When we started to plan our trip to Normandy, I knew we had to make a stop in London first. I have been traveling to Europe regularly for 22 years. In fact, our honeymoon anniversary (August 1995) marks my first research trip to Europe after my first study abroad trip in 1986. This trip is my first real vacation only trip to Europe – no classes, no interviews, no library research, just fun with my family.
London is probably my favorite city in Europe, although it’s very hard to compare to Paris, Rome and Berlin. I also love Vienna and Brussels for different reasons. But I love the underground, and the theatre, the parks and the shopping (I didn’t get to do any with the boys around on this trip), the food and the people-watching, the politics and the attitude.
We landed on the 4th of July, definitely not a holiday in London. We started off by trying get over our jet lag with a lot of walking. We did allow ourselves a nap at our apartment. We rented a two-bedroom place right next to Paddington station through VRBO. Our first stop was to grab some sandwiches so we could enjoy lunch in Kensington Gardens. Then we walked through Hyde Park and St. James Park, before checking out the West End. The weather was very warm the whole time we were in London, mostly in the 80s.
We met my friend, Glyn Ford, at his club, the (in)famous Groucho Club, for a drink before dinner. Glyn is a former MEP from Manchester who has been a Labour Party stalwart since the 80s and worked on antidiscrimination policy. He was the focal point of my book, Legislating Equality, and we have been friends for many years, he has hosted me in Brussels many times. We didn’t get into talking about Trump or Brexit much, those topics are too painful for both of us, we talked more about recent household moves and family life. I hope to start working on Glyn’s biography soon…we found a good Indian food place for dinner nearby and tried to sleep in our non-air-conditioned apartment that night….
Wednesday morning, we met my friend Steven Erlanger, currently London bureau chief for the NY Times, soon to be in Brussels as the diplomatic correspondent. I met Steve about 10 years ago when I started going to the Brussels Forum and we have kept in touch over the years. We did talk a lot about Trump and politics, which wasn’t very encouraging. He was headed to the G20 meetings, so I’ll have to check in with him this week to get his personal perspective, but I can read all about his professional perspective in his most recent articles.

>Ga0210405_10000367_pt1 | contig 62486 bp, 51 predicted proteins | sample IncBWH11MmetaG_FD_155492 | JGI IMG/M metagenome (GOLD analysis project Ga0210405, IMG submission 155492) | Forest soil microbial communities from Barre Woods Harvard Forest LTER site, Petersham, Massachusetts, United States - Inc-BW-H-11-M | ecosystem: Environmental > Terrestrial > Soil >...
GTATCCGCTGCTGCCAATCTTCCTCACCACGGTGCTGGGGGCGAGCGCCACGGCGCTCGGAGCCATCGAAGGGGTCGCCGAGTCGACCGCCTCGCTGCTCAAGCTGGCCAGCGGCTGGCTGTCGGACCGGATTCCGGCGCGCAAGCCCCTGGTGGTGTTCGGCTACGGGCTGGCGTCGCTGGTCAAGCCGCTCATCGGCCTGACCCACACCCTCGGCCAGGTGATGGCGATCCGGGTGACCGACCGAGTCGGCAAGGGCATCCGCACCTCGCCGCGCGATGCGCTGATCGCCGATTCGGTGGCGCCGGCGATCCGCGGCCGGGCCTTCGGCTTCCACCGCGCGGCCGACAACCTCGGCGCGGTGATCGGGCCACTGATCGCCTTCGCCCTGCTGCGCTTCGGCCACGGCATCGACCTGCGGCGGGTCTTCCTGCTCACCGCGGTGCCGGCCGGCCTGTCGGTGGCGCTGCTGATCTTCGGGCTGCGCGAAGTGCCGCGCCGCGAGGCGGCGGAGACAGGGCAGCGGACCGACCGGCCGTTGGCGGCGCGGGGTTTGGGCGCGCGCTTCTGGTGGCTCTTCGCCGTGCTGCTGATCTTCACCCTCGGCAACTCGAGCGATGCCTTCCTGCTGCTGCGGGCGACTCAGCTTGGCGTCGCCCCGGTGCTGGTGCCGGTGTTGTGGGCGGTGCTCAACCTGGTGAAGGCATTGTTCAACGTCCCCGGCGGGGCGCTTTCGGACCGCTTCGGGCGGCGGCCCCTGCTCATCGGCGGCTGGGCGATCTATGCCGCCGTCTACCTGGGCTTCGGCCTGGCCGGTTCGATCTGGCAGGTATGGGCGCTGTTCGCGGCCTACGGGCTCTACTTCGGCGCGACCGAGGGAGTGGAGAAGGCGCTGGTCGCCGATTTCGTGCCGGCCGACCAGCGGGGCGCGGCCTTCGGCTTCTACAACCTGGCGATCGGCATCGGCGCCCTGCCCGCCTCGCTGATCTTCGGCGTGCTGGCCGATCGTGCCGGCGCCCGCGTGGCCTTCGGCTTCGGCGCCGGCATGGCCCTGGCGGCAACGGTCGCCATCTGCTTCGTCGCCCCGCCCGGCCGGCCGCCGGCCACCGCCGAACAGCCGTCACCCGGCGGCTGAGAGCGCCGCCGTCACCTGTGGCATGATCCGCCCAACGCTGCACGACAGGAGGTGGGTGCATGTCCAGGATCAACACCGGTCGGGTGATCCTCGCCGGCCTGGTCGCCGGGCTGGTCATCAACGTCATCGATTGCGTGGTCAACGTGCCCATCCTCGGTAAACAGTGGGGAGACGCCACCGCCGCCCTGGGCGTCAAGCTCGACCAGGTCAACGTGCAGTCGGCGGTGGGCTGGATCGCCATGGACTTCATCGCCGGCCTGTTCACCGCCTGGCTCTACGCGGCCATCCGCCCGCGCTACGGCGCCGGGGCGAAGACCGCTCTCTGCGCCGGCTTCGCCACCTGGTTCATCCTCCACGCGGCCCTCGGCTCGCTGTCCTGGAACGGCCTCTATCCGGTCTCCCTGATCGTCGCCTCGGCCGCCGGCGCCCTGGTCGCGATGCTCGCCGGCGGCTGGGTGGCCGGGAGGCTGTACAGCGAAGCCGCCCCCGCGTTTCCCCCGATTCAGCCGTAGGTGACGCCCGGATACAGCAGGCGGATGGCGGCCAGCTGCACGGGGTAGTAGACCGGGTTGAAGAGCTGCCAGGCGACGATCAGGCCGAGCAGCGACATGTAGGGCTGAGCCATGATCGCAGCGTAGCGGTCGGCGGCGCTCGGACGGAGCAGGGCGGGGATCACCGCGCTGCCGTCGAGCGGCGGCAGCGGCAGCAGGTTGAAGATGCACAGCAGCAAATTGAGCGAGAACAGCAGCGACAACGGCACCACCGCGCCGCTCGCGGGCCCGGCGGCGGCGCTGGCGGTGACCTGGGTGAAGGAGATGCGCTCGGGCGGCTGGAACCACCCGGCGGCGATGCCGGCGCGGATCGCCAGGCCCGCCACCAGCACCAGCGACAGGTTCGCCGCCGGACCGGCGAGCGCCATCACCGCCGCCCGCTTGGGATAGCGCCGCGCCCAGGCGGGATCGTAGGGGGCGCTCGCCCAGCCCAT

The next stop was Westminster Cathedral. Very beautiful and majestic, and a reminder of the schism between Protestants/Anglicans and Catholics in England. We then moved on to Westminster Abby, which is overwhelming in scale with the amazing number of tombs and monuments to historical figures. The audio tour was very helpful in giving context to the many chapels, and we were lucky to have access to all of chapels, sometimes they are closed for various reasons.
After lunch, went the British Museum and saw the Elgin Marbles from the Parthenon. We picked up some tickets for a comedy (Tapeface) for Thursday night at the half-price ticket outlet in Leicester square and headed off for dinner at an Italian restaurant (Wildwood) in the West End.
Thursday morning we went to the Churchill War Rooms which were much more extensive than I expected. We spent a lot of time in the Churchill museum section, which had a lot of interactive sections and excerpts from his speeches. It made it easy to imagine being down there during the war and the courage the people must have had to be there during bombardments.
After another quick lunch, we made our way to the Imperial War Museum on the other side of the Thames river. We didn’t have much time there, so we focused on the World War I section which had been recently updated, and also had many new interactive exhibits. It was very sobering to think of the millions of lives lost, and the huge transition from cavalry to more modern styles of warfare including tank warfare. After a quick dinner at Pret a Manger, we made it to our show, Tapeface, which was very funny – the boys really enjoyed it, and it’s nice that they are now old enough to take to these types of shows.
Friday, we stopped at Leicester square and picked up tickets for the show, The Comedy About a Bank Robbery for Friday night before heading back to the British Museum to see the special exhibition on Japanese wood block prints. We also checked out the rooms about the Anglo-Saxons and British history. We then had a nice dinner at a fish restaurant before going to our show, which was also very funny.
Saturday, we made a quick dash to the Victoria and Albert Museum before heading to the train station, but unfortunately we missed our train, so we had to take a later train to Calais, but that meant that Andrew, Mike and Brandon had a chance to visit the British Library and see the Magna Carta and other documents. Then we were off to Calais through the Chunnel!
I must comment that my boys, Andrew (16) and Brandon (13) have been a joy to travel with. They have been traveling with us to Europe since they were infants, and they have always been troopers, but now that they are older and can appreciate things like the theatre it’s really great to see them becoming young men, hear their opinions and see them develop their own ideas. I was so surprised when Andrew wanted to go to San Francisco on his own with some of his friends a few weeks ago and visit the De Young Museum, but it makes sense given that he has spent his life visiting great museums in Europe. They make me proud 🙂